Genesis 14 – Abram

So who is Abram, and what makes him so special?  This chapter, while mostly not about Abram, gives us a great picture of who he is and what makes him so different.

The majority of this chapter is all about politics.  Five kings came up in battle against four.  One king Chedorlaomor had subjugated numerous other nations for 12 years, these other nations ended up rebelling, a bunch of other stuff happened, and there was a battle.  Five kings came up in battle against four.  In the end, the kings and armies of Sodom and Gomorrah fled.  When that happened, the enemies of these kings came and took spoils of war.  As part of those spoils, they kidnapped Lot, his family and things, and a bunch of other people and goods.

Needless to say, Abram was not too pleased with this turn of events, so he set out to resolve the issue.  So he took 318 men born in his house and pursued the victors.  He got back Lot and all that was his, as well as the other spoils taken from Sodom and Gomorrah.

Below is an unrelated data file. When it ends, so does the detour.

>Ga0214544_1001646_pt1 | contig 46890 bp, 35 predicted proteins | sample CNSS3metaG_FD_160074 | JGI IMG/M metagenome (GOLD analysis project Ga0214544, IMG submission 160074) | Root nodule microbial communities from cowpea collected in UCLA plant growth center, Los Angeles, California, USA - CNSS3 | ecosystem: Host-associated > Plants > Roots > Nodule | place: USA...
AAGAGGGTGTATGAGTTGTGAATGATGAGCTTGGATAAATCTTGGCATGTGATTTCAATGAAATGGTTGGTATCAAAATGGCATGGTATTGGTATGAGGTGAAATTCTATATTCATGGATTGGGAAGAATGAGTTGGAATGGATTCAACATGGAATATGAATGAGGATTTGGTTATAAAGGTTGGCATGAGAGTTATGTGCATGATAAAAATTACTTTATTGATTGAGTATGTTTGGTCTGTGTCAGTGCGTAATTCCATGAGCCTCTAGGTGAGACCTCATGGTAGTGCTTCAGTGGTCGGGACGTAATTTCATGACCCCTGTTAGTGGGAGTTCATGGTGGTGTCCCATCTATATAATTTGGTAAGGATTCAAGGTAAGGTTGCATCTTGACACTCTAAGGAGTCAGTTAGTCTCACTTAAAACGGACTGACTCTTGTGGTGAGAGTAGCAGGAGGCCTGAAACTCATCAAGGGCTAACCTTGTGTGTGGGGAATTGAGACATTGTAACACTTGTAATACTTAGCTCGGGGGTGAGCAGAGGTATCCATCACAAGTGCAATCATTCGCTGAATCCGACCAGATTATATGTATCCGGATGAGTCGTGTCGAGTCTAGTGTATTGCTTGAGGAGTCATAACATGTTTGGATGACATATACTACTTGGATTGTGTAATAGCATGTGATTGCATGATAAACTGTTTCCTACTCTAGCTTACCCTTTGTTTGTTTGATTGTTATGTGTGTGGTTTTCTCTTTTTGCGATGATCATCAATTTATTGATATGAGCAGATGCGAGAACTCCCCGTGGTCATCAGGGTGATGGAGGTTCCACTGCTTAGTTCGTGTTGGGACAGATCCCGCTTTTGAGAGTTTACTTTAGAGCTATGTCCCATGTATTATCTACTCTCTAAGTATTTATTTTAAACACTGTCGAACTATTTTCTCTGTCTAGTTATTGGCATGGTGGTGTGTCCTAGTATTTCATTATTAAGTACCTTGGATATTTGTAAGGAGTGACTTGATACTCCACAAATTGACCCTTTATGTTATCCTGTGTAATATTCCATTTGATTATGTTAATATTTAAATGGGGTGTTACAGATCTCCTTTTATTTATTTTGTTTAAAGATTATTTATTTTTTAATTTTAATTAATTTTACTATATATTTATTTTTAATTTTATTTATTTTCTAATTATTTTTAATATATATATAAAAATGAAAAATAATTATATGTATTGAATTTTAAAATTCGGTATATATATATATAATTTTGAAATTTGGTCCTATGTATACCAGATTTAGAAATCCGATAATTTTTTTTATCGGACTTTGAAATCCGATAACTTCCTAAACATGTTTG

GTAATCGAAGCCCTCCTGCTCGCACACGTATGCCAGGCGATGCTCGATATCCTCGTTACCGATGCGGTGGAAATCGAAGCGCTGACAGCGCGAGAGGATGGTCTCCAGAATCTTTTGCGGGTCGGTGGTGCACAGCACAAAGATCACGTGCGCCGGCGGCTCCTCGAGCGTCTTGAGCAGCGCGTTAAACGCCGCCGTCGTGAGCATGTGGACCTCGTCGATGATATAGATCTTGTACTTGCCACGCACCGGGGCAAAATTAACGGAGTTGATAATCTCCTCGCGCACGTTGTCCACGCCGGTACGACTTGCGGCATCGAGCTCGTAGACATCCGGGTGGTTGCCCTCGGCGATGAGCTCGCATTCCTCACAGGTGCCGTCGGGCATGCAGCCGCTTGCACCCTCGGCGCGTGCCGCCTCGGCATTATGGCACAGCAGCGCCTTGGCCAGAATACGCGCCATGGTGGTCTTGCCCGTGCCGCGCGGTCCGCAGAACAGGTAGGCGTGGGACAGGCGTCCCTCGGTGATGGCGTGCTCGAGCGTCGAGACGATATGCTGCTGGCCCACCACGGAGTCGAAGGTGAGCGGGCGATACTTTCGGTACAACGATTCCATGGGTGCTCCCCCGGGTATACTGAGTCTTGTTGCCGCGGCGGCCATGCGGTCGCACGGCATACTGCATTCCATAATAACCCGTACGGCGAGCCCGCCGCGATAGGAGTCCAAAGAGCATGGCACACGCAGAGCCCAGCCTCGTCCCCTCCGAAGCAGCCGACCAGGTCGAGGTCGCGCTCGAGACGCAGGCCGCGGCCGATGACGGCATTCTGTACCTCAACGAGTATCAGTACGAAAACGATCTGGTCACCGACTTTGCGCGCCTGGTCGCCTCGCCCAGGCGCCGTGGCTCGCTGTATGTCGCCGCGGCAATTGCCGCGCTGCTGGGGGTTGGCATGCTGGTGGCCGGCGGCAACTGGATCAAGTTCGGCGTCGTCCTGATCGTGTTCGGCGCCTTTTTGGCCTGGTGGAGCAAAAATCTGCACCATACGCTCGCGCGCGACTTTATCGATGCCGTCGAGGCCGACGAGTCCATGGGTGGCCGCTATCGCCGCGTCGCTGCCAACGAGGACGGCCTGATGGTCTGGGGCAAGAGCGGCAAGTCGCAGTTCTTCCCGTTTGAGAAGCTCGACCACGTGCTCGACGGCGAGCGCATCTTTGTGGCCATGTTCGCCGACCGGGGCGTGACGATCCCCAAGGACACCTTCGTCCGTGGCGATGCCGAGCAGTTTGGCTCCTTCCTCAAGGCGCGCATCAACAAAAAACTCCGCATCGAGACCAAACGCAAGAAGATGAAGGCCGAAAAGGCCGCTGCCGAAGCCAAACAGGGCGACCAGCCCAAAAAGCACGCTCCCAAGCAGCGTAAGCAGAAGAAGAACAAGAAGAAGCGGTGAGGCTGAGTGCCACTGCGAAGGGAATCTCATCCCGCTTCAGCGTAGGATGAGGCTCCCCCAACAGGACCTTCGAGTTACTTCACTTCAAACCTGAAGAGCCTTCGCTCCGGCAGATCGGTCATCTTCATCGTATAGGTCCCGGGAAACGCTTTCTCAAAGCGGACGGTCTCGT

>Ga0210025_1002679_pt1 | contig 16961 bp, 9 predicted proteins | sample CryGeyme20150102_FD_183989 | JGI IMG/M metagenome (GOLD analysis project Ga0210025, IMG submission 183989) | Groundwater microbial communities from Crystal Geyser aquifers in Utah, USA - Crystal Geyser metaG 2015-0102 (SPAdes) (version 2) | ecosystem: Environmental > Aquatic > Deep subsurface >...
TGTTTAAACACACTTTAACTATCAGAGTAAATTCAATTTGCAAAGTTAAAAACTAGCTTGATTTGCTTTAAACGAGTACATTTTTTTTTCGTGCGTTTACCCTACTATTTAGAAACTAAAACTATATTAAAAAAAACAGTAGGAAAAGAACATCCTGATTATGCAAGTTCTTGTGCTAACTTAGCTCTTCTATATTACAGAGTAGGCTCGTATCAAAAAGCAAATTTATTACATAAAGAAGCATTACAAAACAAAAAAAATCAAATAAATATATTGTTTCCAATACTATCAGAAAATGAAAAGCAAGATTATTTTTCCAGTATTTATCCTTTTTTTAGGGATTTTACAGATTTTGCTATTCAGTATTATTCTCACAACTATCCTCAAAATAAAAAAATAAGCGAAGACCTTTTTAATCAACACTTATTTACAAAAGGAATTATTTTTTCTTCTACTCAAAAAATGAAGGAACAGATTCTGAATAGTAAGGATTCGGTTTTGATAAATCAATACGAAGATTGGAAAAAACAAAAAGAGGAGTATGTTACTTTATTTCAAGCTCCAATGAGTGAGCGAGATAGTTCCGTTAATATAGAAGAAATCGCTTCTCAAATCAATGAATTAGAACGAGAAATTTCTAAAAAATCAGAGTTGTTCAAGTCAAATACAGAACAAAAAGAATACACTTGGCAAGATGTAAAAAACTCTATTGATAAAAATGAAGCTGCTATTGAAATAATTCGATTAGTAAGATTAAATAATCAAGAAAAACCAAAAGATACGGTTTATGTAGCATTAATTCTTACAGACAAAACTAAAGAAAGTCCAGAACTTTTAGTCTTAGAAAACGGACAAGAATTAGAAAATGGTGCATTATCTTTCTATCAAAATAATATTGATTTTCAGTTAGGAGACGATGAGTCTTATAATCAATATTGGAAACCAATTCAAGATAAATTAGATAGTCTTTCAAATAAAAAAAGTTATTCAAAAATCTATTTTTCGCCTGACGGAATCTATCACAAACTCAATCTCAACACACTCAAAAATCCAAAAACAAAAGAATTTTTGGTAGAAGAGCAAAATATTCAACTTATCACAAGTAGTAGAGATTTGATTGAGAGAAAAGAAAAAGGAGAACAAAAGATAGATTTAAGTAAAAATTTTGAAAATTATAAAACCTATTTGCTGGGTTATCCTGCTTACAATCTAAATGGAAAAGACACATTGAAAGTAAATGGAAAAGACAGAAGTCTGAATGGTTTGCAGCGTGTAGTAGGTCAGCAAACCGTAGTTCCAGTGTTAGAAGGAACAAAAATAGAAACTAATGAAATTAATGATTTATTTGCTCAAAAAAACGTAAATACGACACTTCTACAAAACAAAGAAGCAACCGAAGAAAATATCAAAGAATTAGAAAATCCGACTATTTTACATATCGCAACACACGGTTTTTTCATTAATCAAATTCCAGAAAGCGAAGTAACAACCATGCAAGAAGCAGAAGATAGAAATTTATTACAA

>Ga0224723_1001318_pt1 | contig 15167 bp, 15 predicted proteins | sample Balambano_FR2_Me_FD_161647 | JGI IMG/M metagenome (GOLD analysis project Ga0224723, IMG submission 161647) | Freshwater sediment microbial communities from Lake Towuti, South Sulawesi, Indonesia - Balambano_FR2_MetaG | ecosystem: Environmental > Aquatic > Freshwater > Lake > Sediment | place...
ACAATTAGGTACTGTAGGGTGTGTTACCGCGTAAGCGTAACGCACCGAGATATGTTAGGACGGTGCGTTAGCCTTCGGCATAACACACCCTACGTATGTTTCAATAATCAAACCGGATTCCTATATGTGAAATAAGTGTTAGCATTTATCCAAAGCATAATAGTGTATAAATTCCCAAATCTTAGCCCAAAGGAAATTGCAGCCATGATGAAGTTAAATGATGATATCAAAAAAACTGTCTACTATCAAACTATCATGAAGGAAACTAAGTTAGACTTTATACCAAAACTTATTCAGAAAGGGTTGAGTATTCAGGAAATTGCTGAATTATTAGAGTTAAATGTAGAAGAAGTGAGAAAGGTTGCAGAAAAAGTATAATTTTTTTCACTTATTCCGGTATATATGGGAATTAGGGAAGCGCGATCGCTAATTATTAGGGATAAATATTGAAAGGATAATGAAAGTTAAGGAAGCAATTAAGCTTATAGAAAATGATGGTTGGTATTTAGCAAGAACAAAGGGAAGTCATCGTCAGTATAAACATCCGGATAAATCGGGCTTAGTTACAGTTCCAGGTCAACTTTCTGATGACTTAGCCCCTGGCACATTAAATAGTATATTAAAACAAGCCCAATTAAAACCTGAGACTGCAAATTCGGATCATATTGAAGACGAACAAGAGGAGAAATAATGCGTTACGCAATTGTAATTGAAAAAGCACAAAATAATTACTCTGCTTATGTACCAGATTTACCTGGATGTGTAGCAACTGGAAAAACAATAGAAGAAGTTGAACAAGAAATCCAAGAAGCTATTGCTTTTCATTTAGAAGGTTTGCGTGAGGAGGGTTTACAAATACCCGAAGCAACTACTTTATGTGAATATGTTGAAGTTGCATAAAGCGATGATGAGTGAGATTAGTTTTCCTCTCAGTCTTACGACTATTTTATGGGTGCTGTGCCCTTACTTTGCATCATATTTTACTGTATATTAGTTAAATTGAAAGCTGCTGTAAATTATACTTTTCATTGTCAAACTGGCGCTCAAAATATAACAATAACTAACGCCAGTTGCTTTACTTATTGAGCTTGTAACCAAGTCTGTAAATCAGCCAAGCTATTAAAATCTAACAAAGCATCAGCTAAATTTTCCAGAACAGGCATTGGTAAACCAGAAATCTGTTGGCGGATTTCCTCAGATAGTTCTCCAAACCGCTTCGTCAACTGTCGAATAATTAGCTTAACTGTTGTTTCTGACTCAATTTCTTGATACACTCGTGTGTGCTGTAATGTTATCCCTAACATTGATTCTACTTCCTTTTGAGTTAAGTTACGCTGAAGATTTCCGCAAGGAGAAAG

I found it interesting that through much of this chapter, Abram does what he can to avoid the politics of the day.  He remains neutral in any way he can.  He does not take part in the fight.  In fact, it appears that he avoids it.  He is not interested in getting involved in petty disputes.  However, when it hits home (Lot is taken) then he turns around, takes a group of men (much smaller than the armies he is pursuing), attacks and drives off the victors.  Then, not only does he not desire reward from those he helps, but he refuses to take anything apart from the food that his people ate (after he pays tithe to the King of Salem, priest of the Most High God no less).  Why?  Because he does not want the other kings to be able to turn around and say, “Look, I made Abram rich.”  He is not interested in politics and trading favors.  He is interested in what is just, righteous, and holy.  Are we more interested in what is right, or what we can get out of a deal?

Also of note in this chapter:  We see El-Elyon (God Most High) and YHWH El-Elyon (YHWH God Most High) used what appears to be for the first time in this chapter.  We see the Melchizadek king of Salem referred to as the priest of El-Elyon, and Abram tells the king of Sodom that he has sworn to YHWH (the LORD) El-Elyon, possessor of heaven and earth that he would not take even a thread from the spoils.

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Filed under Bible, Genesis, Old Testament, Torah

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